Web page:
Long Ruts on Straights

Nothing reminds me of motocross more than a rutted up, fast, flowing track.  This is the pinnacle obstacle that separates the men from the boys.  If you watched Southwick this past weekend, then you saw the insane ruts in the moist New England sand.  Most beginners find themselves nervous approaching long ruts and often end up on the ground.  It doesn’t matter if a rut is in a corner, on a straight or on the face of a jump, you will encounter one sooner or later.  Some look at this as a burden, but you can actually use these to your advantage.

A lot of people can go fast on a straightaway.  It’s pretty simple; open the throttle as far as possible.  That’s generally how ruts get formed on straights.  People actually use the power of their bikes and it trenches out the soil.  Obviously, the main line will get dug the deepest.  In the beginning of the day, this won’t be a bad choice to use.  It just depends on how it sets you up for the next section.  However, a majority of the time, the main line usually gets too deep and ends up slowing you down.

When the whole straight gets rutted out, things start to get a little tricky.  The middle of the track is going to have deeper ruts than the edges of the track.  So, by taking the edges of the track, you can avoid the choppy mess made by the slower riders and you can save your energy for more important times in the moto.

As with any rut, approaching it with both wheels in line is very important.  You want to keep both wheels in the rut, preventing you from getting cross rutted.  You also maintain your momentum and forward drive, as well.  Once, you have both wheels lined up, keeping your head up and vision ahead is very important.  Staring at the ground right in front of you will only send you one place, the dirt.  That is not where you want to be.  A good guide is to keep your vision a few bike lengths ahead of you.  The faster you go, the further you want to look.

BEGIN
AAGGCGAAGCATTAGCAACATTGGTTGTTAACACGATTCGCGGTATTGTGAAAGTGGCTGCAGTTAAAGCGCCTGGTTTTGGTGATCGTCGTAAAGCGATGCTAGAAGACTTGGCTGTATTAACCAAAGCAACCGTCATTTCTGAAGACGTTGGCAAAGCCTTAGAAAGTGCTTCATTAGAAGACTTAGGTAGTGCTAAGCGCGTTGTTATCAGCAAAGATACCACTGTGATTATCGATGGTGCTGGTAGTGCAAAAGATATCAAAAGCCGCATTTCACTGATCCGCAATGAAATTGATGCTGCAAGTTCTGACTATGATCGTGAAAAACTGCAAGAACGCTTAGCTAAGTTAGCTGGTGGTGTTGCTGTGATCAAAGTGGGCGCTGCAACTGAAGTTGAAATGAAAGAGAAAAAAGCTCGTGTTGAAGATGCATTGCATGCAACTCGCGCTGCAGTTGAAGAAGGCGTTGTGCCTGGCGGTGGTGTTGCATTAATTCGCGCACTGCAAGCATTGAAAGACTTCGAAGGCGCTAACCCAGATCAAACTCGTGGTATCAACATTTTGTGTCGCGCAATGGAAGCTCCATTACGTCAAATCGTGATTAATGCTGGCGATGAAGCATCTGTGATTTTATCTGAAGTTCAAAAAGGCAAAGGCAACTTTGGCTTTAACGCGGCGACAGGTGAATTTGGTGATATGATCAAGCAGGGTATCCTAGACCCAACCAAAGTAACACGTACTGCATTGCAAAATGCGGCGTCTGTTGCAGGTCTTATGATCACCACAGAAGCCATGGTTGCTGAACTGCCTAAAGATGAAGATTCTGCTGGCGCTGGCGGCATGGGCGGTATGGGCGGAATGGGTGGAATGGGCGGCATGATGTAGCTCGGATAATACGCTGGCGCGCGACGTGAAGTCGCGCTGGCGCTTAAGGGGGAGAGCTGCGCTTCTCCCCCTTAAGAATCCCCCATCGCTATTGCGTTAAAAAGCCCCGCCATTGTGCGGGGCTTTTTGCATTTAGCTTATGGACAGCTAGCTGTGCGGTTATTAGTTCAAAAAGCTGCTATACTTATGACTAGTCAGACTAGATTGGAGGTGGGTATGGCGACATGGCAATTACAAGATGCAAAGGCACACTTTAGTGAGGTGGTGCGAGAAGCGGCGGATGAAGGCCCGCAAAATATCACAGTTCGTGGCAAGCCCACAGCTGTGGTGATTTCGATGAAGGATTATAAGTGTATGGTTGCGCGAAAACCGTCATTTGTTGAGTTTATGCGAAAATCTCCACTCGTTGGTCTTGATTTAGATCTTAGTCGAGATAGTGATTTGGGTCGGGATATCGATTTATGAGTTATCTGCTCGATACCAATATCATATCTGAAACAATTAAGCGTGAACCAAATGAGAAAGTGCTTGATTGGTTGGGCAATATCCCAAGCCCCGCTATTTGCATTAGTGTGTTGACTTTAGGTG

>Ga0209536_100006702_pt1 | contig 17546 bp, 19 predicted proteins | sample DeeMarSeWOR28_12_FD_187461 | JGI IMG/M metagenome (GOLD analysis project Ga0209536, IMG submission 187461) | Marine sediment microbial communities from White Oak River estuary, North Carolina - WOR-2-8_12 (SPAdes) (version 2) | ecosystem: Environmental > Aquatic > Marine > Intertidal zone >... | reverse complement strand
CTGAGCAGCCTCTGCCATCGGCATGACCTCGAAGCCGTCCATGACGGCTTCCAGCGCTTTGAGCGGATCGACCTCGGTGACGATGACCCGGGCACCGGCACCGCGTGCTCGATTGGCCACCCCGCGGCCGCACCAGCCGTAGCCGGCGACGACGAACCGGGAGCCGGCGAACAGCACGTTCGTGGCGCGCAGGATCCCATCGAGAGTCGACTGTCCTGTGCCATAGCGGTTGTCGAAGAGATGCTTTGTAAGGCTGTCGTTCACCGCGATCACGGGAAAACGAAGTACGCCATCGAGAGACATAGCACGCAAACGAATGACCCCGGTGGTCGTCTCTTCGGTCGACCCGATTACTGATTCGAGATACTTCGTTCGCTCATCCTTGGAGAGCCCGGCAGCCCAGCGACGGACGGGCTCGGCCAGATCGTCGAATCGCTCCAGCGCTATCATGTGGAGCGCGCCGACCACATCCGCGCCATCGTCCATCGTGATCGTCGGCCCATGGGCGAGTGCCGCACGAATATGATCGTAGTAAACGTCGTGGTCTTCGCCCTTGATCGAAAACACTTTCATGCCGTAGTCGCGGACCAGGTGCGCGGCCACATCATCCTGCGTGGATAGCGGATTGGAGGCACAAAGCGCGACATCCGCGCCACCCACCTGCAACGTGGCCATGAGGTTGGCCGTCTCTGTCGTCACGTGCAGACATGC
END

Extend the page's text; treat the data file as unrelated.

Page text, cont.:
Depending on how deep the ruts are, a good idea is to ride on the balls of your feet (and point your toes in, gripping the cases).  This prevents your feet from getting caught in the rut and ripping your leg off the peg.  As always, you want to be gripping the bike with your knees and applying steady, consistent throttle.  As you get to the end of the straight, there are more than likely going to be braking bumps.  This is where you want to start shifting your weight back slightly to keep you from going over the bars.

Like I said, if you can conquer ruts, you can conquer anything.  It is mind over matter and just keeping good form and looking ahead.  Stay loose and relax; you’ll get through them sooner than you think.


Posted on Aug 29 2011, under Riding Techniques | 4 Comments »


4 Responses to “Long Ruts on Straights”

  1. hi, very intersting. now ridingruts through a corner i neva find aproblem. my issue is ruts in a straight line which yove just said. looking ahead is always the biggest key and when i do this they are an ease, by sum times if its like if i geta mental block and end up geting cross ruted.

  2. Yea, you definitely need to be focused when riding through these. They will take you to the ground pretty quickly if you aren’t careful

  3. This is the holy Schmidt at Spring Creek isn’t it?

  4. I believe so.

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